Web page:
Back to Top
A. Cognitive Objectives
1. To learn the location of the major geographical features of the Philippines.
2. To understand how geographical features may (or may not) affect the location of cultures.
3. To understand what a monsoon is, and how it affects the environment of this important Southeast Asian country.
B. Attitudinal Objectives
1. To appreciate another culture by comparing it to North American culture.
2. To understand that climate affects all cultures and their daily lives.
C. Psychomotor Objectives
1. To learn how to read several types of maps.
2. To see the connection between environment and culture.
3. To analyze geographical features by comparisons.
4. To organize information in order to be quizzed and then maintain information.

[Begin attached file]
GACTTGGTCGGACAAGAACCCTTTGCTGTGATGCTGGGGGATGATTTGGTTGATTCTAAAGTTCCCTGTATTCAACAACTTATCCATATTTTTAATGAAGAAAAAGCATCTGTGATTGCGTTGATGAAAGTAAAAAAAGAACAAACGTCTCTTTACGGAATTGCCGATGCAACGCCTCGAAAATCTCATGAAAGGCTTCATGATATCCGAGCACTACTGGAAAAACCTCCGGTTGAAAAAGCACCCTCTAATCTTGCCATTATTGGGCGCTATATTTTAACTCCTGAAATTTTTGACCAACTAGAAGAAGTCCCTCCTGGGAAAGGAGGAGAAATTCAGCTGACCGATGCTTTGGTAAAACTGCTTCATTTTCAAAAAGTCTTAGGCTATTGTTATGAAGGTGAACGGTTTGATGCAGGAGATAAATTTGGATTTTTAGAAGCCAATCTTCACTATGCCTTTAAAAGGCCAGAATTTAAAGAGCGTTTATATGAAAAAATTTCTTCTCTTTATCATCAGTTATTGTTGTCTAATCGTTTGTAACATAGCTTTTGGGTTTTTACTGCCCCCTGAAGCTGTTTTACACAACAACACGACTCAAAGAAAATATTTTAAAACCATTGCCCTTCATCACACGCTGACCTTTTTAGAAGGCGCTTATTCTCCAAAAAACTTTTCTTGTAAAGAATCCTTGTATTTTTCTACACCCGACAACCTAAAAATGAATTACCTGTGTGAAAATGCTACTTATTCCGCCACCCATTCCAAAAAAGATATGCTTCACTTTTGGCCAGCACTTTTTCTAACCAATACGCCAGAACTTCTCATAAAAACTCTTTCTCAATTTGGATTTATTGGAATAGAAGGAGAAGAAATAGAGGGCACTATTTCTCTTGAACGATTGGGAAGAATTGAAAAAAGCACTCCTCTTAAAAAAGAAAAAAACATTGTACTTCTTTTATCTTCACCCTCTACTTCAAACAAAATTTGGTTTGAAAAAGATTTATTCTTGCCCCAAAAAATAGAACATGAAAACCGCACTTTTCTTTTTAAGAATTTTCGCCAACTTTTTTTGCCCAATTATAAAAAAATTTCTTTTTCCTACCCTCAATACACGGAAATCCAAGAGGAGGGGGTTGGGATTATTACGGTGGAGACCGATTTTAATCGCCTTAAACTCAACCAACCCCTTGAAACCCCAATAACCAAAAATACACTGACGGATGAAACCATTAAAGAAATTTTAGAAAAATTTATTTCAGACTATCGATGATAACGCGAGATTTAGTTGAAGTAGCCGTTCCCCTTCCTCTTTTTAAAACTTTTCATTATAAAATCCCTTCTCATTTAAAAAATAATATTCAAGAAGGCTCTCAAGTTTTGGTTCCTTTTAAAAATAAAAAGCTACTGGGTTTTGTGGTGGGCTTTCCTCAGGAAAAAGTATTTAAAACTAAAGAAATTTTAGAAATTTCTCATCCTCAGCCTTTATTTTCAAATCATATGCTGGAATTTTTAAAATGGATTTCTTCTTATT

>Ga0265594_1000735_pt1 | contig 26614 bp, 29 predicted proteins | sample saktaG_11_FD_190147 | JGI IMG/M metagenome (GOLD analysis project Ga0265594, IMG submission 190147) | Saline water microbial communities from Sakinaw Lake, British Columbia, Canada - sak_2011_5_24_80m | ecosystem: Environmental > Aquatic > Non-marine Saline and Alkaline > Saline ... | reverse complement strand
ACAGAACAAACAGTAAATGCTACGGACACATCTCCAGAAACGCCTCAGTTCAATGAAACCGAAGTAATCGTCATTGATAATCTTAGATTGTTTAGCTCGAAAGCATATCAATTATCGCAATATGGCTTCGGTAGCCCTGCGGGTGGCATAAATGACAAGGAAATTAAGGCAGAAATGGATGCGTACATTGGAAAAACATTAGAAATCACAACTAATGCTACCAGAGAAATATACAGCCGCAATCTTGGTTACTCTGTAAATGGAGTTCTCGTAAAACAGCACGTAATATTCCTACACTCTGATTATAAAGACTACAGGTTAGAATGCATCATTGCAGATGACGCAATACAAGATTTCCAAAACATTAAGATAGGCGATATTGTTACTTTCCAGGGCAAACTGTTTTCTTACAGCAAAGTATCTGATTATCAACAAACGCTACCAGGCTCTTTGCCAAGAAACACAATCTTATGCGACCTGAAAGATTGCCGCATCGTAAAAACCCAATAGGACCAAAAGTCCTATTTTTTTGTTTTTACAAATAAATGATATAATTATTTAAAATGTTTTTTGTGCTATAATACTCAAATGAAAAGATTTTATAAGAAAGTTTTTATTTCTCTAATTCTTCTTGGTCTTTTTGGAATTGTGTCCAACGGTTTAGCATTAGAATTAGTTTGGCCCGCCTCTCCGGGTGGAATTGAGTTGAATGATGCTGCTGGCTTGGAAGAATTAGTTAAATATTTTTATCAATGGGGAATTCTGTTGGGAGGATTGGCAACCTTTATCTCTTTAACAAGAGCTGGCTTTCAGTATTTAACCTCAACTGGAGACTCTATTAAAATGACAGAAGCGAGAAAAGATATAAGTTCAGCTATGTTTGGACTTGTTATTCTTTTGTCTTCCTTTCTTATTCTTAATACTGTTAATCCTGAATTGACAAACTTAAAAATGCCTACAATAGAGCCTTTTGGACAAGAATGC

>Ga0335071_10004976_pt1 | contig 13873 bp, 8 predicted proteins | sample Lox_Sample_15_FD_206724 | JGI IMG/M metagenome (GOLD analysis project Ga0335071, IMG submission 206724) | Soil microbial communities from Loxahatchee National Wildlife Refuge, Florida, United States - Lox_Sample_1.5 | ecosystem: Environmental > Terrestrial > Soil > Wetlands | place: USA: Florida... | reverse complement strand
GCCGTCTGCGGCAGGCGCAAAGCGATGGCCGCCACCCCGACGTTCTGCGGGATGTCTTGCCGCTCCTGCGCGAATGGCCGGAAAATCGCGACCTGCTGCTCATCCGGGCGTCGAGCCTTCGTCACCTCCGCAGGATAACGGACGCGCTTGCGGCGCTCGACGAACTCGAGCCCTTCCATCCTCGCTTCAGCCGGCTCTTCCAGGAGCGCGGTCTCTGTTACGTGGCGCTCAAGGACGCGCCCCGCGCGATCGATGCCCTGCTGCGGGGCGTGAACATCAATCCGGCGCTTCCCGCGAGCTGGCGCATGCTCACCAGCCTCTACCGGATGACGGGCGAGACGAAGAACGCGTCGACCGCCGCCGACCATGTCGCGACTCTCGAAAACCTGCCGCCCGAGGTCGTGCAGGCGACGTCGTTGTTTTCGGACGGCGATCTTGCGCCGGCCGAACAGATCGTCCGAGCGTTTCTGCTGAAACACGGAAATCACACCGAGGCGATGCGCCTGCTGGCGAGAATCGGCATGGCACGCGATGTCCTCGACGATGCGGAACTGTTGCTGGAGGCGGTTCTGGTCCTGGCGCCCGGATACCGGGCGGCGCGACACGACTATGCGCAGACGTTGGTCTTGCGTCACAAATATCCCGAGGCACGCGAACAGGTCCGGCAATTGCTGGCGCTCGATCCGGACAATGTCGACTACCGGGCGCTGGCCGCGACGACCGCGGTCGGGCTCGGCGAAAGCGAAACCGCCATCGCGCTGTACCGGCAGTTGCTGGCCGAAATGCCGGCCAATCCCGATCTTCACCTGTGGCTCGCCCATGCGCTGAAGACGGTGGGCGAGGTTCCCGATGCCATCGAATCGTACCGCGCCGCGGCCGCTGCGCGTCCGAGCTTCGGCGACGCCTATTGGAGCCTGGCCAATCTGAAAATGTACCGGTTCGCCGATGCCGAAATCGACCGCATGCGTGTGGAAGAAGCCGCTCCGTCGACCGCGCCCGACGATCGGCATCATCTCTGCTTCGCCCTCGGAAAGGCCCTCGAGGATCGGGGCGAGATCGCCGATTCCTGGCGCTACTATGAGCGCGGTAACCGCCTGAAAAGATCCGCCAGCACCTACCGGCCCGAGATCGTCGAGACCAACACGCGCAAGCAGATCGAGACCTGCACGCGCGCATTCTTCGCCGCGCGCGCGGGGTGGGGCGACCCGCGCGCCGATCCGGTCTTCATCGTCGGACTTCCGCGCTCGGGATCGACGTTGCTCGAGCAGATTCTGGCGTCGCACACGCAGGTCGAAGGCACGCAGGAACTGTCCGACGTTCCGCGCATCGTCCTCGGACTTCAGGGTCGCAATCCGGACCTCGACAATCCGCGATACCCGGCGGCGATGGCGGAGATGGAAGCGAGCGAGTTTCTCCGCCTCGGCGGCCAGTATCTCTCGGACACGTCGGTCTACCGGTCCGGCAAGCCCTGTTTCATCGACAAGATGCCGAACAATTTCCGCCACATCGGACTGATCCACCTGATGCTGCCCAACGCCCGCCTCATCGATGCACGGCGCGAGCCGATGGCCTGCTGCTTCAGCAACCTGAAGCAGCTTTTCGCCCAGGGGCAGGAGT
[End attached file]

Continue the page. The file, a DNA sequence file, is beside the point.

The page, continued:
Back to Top
Colored map for introduction to the region
Handout #1, Geographical Features of the Philippines, one per person
Handout #2, Blank map of Identification of Features, one per person
Handout #3, Map Quiz, one per person
Handout #4, Comparable Geographic Features, one per person
Map quiz answer sheet for teacher
Population density map of Southeast Asia, can be made into a transparency
Population density map of the United States, can be made into a transparency
A world map
Back to Top
A. Part 1
1. Expain to the students that this lesson will introduce them to the Philippines. Theywill be identifying features as well as comparing general facts to those of the US (or Chicago area, for example).